Such were his ambitions, in fact, that for the first time since he began recording at Sunset Sound, Prince found himself chafing against the studio’s 24-track recording capabilities. Engineer Peggy McCreary recalled, “All of a sudden he wanted to add things like strings and I said, ‘Excuse me. We only have twenty-four tracks. We don’t have enough room.’ And he just said, ‘Make some more’” (Tudahl 2018 136). Her solution was to hook up a second 24-track console, effectively doubling the number of tracks available to Prince–not to mention the amount of work for his engineers. To help keep up with the session’s demands, McCreary brought in her fellow engineer (and fiancé), David Leonard, who orchestrated some of the more technical tasks: “I triggered [s]ynths off of hi-hats and stuff like that,” he remembered (Brown 2010).
From August 15-21–and then again from August 29-31–Prince, McCreary, and Leonard proceeded to fill up all 48 of the available tracks. Among the additions was a percussive synth line borrowed from the live arrangement of “Automatic” (compare the passage at 4:12 of that song’s November 30, 1982 performance at Detroit’s Masonic Hall to the one at 6:32 of the extended “Computer Blue” from the 2017 expanded edition of Purple Rain). But this wasn’t the only callback. Also returning from “Automatic” was its Greek chorus of fembot tormentors, played here by Wendy Melvoin and her keyboardist bandmate/girlfriend, Lisa Coleman.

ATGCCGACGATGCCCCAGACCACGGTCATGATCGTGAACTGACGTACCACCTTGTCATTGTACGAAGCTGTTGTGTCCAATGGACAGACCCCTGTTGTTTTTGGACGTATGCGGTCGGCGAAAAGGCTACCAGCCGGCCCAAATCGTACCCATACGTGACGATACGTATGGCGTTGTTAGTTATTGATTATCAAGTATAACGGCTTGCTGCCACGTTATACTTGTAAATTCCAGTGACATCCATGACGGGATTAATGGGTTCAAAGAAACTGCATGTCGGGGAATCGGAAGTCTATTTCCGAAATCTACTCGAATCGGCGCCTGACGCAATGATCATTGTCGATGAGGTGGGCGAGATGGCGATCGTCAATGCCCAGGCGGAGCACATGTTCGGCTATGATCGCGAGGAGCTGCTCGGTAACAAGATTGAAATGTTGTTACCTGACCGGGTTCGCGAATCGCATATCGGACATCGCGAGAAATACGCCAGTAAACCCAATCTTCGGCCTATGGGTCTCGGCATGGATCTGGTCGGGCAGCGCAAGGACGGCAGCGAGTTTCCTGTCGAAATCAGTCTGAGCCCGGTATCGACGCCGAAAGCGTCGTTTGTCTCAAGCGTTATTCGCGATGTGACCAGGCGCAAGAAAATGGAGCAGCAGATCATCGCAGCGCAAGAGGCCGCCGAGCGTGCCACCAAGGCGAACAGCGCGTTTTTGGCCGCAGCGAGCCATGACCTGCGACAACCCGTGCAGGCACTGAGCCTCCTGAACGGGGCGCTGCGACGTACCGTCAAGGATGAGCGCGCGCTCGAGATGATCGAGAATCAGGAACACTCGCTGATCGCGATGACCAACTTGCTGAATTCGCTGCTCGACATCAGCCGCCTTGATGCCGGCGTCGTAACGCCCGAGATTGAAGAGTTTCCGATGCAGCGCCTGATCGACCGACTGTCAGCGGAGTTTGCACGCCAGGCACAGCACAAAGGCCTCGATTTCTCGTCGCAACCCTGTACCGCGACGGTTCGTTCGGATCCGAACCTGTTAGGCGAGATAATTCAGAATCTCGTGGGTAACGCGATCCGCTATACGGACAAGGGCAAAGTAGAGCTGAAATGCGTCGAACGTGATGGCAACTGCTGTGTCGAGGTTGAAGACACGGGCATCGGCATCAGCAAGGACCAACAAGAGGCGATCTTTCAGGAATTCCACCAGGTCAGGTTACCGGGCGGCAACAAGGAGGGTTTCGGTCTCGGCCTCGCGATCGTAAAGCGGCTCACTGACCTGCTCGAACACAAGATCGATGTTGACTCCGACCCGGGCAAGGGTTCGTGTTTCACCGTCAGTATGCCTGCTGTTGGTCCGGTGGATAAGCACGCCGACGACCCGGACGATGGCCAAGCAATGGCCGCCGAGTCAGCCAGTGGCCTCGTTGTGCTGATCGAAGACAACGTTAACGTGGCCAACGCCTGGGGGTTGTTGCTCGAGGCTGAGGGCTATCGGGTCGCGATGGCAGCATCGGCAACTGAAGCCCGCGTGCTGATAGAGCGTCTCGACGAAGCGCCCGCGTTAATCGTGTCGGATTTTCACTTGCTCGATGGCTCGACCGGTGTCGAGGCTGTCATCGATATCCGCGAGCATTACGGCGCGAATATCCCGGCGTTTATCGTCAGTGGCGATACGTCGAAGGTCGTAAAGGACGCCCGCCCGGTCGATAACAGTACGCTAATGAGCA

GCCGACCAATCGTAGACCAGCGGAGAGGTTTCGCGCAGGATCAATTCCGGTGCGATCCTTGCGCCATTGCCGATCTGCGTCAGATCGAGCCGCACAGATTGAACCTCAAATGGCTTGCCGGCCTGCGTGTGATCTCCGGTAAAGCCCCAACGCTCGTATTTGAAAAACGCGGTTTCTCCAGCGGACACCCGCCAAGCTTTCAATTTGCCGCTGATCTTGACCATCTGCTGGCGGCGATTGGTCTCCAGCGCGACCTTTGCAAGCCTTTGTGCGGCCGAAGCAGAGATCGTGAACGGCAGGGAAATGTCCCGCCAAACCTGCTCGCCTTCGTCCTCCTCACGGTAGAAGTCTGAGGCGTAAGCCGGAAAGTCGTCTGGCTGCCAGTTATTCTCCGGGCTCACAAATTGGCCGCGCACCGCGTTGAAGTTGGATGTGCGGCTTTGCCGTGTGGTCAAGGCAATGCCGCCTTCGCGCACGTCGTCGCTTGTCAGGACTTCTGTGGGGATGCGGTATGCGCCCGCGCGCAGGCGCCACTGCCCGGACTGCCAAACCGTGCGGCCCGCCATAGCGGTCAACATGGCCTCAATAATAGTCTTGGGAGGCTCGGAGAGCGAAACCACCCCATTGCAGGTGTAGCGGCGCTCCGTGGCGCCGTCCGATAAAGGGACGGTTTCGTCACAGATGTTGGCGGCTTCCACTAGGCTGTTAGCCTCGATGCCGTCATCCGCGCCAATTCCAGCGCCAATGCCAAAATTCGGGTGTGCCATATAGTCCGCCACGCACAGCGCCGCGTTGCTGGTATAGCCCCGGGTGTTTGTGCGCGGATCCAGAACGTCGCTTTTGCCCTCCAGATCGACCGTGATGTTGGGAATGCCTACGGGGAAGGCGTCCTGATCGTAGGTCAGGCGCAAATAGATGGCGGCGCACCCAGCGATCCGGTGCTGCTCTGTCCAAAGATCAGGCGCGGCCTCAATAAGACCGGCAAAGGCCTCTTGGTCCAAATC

It’s these spoken-word elements that would turn “Computer Blue” into more than just a series of (admittedly face-melting) guitar solos. The most beloved of the bunch–if only because it’s the one most casual listeners have heard–is the exchange that opens the song, in which Robo-Lisa asks Wendy-tron if the “water [is] warm enough” for a mysterious and no-doubt kinky ritual. According to Coleman, the dialogue’s inciting incident was remarkably straightforward: Prince “literally handed me a piece of paper in the studio and said[,] [‘]Would you say this?[’]” she told Jon Bream of the Minneapolis Star Tribune. “The words had no meaning in my mind” (Bream 2017). Melvoin concurred: “We didn’t even think it was this weird psychosexual lesbian thing,” she recalled to biographer Matt Thorne (Thorne 2016).